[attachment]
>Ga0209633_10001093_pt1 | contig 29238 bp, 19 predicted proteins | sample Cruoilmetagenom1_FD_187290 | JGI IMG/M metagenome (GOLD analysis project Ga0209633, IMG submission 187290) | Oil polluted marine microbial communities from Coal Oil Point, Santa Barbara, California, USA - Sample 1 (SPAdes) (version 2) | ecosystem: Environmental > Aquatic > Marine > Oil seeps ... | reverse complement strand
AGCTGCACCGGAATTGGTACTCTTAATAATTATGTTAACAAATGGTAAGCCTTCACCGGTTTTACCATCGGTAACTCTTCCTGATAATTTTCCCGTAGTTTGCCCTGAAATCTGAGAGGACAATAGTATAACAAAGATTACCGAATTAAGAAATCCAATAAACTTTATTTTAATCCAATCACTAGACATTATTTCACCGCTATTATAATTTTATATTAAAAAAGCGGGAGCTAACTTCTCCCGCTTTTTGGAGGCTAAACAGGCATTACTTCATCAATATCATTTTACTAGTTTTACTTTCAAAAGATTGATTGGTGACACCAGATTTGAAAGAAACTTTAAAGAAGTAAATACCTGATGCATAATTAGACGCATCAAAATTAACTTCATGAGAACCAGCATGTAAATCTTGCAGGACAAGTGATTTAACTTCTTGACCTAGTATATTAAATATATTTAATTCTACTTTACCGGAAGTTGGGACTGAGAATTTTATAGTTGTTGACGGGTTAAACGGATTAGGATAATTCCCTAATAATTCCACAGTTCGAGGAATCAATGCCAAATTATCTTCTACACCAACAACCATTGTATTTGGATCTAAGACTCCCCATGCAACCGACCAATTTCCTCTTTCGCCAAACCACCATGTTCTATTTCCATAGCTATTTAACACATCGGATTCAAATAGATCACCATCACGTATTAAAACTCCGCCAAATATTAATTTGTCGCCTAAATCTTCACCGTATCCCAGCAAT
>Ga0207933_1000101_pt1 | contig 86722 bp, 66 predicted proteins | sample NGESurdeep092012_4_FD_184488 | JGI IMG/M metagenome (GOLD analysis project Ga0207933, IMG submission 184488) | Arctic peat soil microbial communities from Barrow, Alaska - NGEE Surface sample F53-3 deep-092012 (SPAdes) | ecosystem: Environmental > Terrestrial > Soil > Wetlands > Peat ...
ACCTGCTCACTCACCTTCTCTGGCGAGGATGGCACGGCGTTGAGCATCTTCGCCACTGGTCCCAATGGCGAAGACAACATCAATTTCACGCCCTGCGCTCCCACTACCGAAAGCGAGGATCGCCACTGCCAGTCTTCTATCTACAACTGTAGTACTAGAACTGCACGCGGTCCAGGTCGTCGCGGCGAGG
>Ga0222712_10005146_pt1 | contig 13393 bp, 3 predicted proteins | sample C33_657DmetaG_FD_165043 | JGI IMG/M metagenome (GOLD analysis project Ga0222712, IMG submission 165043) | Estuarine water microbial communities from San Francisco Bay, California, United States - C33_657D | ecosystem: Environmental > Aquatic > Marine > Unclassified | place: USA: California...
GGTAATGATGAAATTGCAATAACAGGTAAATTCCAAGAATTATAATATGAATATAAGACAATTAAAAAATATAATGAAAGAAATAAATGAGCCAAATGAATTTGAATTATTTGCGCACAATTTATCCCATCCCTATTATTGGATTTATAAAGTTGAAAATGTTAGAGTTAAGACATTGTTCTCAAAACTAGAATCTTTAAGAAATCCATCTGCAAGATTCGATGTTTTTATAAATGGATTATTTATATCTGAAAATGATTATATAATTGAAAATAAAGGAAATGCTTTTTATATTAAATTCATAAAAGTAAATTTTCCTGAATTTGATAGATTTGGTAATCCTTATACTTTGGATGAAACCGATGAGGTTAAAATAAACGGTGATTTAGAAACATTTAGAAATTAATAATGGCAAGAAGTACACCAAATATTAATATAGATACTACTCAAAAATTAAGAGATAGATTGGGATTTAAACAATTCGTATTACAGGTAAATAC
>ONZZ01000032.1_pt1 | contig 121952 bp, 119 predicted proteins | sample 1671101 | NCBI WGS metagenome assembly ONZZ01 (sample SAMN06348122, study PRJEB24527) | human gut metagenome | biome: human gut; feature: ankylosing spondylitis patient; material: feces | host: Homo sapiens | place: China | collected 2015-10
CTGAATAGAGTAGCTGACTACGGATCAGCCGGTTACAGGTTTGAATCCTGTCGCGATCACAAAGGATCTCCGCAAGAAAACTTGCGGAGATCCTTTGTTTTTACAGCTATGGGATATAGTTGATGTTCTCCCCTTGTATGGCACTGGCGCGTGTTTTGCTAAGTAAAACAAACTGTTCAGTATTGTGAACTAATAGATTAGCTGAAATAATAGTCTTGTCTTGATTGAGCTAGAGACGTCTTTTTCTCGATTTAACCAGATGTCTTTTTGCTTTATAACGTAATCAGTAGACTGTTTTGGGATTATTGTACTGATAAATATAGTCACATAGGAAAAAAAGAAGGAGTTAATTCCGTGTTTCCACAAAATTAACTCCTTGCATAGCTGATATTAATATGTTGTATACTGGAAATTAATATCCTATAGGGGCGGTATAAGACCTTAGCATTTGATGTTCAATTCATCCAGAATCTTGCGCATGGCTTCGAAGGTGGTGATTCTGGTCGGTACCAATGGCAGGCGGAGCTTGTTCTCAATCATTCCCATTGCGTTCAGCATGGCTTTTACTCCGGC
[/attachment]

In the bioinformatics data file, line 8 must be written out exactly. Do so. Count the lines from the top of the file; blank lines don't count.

CTGAATAGAGTAGCTGACTACGGATCAGCCGGTTACAGGTTTGAATCCTGTCGCGATCACAAAGGATCTCCGCAAGAAAACTTGCGGAGATCCTTTGTTTTTACAGCTATGGGATATAGTTGATGTTCTCCCCTTGTATGGCACTGGCGCGTGTTTTGCTAAGTAAAACAAACTGTTCAGTATTGTGAACTAATAGATTAGCTGAAATAATAGTCTTGTCTTGATTGAGCTAGAGACGTCTTTTTCTCGATTTAACCAGATGTCTTTTTGCTTTATAACGTAATCAGTAGACTGTTTTGGGATTATTGTACTGATAAATATAGTCACATAGGAAAAAAAGAAGGAGTTAATTCCGTGTTTCCACAAAATTAACTCCTTGCATAGCTGATATTAATATGTTGTATACTGGAAATTAATATCCTATAGGGGCGGTATAAGACCTTAGCATTTGATGTTCAATTCATCCAGAATCTTGCGCATGGCTTCGAAGGTGGTGATTCTGGTCGGTACCAATGGCAGGCGGAGCTTGTTCTCAATCATTCCCATTGCGTTCAGCATGGCTTTTACTCCGGC